My daughter and I went on a date last weekend. We got dressed up and jumped on the bus headed for downtown. After several weeks of juggling my attention back and forth between family members, work and other obligations, my preschooler and I needed some time for just the two of us. Our destination was The Vancouver Art Gallery’s weekend program for kids, The Making Place.
At first glance, the Art Gallery might not seem like the ideal place to go with a four year old in tow. I was a little worried about my daughter being loud, wanting to run or touch the art, or simply being bored and wanting to leave after only five minutes. In anticipation of this, I talked with her about how people behave in an art gallery while we walked to the bus stop. I was pretty sure she could handle it though, especially since she had me all to herself that day.
The Making Place
When we arrived we went straight upstairs to The Making Place, a room full of kids, parents and craft supplies up on the fourth floor. A friendly art gallery staff member greeted us when we arrived and explained the three different art projects that were going on in the room. Each project had a row of tables dedicated to it, with kids and adults busily working together on their pieces. Each project was inspired by one of the works currently on display in the gallery: a forest of Emily Carr style trees, a spot on the wall to make collaborative paintings inspired by Kerry James Marshall, a space to make portable containers filled with supplies for an animal’s nest, like Liz Magor’s installation piece Beaver Man.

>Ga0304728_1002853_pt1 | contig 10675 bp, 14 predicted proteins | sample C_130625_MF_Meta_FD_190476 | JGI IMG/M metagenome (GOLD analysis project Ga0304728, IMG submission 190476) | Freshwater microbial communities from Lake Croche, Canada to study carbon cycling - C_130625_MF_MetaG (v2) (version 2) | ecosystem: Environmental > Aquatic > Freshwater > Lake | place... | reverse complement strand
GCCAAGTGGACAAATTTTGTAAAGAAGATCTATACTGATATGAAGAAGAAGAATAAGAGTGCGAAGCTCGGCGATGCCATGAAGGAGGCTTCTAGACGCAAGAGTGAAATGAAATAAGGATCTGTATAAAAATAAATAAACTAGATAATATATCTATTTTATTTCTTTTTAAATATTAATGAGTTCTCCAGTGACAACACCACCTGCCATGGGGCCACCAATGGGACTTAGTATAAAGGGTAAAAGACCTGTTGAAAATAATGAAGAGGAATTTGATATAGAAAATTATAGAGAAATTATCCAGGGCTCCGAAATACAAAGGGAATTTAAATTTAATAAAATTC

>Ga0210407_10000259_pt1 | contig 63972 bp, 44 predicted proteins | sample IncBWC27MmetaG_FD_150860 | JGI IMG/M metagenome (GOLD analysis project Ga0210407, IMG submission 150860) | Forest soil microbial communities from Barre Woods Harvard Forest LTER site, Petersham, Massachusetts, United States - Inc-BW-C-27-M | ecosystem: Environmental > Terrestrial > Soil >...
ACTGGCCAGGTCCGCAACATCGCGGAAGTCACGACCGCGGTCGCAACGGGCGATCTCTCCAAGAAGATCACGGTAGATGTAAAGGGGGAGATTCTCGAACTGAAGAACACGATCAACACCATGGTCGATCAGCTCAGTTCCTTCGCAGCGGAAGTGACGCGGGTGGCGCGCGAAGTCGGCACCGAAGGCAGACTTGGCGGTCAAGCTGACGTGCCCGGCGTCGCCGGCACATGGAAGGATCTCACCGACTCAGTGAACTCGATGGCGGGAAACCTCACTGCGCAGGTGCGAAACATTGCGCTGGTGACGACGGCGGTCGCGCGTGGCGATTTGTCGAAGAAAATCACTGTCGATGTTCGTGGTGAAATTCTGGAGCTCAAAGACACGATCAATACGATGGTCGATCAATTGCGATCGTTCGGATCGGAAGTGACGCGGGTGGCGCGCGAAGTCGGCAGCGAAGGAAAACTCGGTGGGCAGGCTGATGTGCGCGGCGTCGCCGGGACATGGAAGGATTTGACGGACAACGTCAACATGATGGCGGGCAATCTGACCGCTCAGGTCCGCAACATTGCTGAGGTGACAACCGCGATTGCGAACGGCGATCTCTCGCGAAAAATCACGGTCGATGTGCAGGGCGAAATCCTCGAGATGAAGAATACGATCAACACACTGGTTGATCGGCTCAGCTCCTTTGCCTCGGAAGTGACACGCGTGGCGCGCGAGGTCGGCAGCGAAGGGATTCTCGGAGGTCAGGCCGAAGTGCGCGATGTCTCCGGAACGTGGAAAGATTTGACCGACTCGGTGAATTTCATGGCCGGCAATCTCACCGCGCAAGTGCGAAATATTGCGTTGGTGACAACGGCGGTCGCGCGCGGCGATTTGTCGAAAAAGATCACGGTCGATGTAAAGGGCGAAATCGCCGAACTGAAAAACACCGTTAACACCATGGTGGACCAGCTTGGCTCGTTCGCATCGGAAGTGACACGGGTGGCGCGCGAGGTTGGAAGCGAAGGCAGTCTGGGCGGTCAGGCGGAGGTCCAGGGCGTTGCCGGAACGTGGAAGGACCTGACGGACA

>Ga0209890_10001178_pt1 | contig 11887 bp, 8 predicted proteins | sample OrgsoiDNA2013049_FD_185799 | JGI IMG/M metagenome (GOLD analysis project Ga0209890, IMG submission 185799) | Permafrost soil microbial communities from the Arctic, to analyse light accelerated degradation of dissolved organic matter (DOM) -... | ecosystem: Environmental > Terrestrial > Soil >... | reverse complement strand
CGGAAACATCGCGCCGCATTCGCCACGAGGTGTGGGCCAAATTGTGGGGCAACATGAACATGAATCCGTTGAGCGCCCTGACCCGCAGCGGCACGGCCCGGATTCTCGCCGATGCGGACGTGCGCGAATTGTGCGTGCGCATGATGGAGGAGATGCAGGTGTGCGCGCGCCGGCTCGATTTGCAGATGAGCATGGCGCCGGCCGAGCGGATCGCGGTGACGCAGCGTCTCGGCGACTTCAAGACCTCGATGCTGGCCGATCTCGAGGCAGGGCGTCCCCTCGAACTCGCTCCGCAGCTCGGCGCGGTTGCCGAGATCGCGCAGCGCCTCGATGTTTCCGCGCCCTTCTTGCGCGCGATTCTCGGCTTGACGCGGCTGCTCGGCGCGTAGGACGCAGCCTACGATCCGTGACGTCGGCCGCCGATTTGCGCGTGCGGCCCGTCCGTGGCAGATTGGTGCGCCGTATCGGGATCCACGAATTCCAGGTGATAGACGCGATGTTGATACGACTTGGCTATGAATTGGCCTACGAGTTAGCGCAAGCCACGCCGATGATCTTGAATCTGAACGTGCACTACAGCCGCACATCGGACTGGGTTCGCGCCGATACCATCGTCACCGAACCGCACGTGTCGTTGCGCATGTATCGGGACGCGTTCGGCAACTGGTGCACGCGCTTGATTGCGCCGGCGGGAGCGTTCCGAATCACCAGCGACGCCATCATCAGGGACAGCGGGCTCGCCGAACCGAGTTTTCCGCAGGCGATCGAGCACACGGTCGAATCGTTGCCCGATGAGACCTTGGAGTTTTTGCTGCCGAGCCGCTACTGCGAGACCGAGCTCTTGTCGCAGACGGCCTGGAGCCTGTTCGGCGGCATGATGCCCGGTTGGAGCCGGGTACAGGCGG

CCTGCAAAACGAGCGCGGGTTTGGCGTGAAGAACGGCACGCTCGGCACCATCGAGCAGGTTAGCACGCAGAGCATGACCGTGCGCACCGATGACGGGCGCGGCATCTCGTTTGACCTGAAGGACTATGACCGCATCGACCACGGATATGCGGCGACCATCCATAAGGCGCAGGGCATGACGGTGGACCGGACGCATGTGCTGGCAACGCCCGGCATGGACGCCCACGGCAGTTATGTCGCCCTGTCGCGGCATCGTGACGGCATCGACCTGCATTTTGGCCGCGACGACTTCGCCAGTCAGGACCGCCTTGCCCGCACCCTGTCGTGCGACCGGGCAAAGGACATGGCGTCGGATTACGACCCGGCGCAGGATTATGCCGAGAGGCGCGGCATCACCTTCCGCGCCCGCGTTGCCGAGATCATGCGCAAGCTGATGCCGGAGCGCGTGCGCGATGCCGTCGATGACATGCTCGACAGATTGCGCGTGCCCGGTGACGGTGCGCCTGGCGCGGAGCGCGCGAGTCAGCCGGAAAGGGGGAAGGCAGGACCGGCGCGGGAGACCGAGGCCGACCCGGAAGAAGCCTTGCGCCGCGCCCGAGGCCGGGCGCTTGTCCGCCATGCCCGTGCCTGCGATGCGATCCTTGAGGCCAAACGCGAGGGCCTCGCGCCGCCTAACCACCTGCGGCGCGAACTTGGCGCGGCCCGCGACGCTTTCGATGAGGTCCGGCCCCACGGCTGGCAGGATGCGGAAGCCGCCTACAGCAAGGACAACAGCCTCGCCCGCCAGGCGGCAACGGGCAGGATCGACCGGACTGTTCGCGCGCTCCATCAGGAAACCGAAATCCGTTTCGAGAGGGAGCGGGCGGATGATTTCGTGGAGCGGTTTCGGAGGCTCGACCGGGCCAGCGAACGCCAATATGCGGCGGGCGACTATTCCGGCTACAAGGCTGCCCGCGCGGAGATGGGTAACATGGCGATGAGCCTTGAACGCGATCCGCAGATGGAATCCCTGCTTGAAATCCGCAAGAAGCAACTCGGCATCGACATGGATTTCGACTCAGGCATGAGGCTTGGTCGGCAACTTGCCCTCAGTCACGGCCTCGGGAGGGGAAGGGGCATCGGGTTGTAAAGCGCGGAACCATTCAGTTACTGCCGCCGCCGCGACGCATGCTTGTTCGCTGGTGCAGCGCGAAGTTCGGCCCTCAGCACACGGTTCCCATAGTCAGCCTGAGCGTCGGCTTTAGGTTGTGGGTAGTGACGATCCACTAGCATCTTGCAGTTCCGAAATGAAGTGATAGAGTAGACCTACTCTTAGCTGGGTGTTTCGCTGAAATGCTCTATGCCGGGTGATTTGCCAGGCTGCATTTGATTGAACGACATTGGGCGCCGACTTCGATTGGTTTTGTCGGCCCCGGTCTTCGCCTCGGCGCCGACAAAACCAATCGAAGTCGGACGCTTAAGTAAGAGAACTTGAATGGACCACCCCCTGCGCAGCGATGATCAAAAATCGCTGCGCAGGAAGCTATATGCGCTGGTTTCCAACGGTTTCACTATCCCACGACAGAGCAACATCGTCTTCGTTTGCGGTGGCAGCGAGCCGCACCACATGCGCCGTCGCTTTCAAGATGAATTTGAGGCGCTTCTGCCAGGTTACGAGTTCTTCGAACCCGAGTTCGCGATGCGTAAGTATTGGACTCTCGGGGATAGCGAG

We took a box and headed over to the tables where we could build a wagon to transport some hedgehog nest materials. The space was quite full, so we found the only available chairs and got to work. At four, my daughter was one of the youngest kids there that wasn’t accompanying an older sibling. However, she was able to participate in the craft and didn’t seem too young for the program, which is recommended for children between 5-12 years old.
Visiting the Exhibitions
After Beatrice finished making her pull-along box of hedgehog nest materials, we headed out into the gallery to view the exhibitions. We counted some of the loonies on Douglas Coupland’s 1,000 dollar blanket and looked at Emily Carr’s pottery. In the Kerry James Marshall exhibit, Beatrice exclaimed, “Look mama, sparkly wings!” We toured through the top two floors, which were the only ones open the day we went, and then came the inevitable whisper, “Mama, I’m bored. I want to go now.” If I had been there by myself I might have stayed longer, looking at paintings in more detail and absorbing the quiet, reflective atmosphere. But overall, Bea and I were there for almost two hours, which is a pretty decent run for a preschooler.
The Vancouver Art Gallery has a program for children running every weekend. Art Tracks and Art Agents are guided tours for adults and children, which happen every Saturday afternoon. The Making Place is on the second and fourth Sundays of every month. The next Family FUSE weekend is coming up on the 27th and 28th of November, with films, workshops and performances happening all weekend.
The Vancouver Art Gallery is a fun destination for an outing with school aged kids, especially for art-minded parents who don’t mind moving through the exhibitions at their child’s pace. For more details check out the Vancouver Art Gallery’s website.
Vancouver Art Gallery
750 Hornby Street, Vancouver BC | 604-662-4719 | Website
Michelle Carchrae is a freelance writer and mama to two little girls. Michelle writes about attachment parenting, parenting resources and life with kids at her blog The Parent Vortex.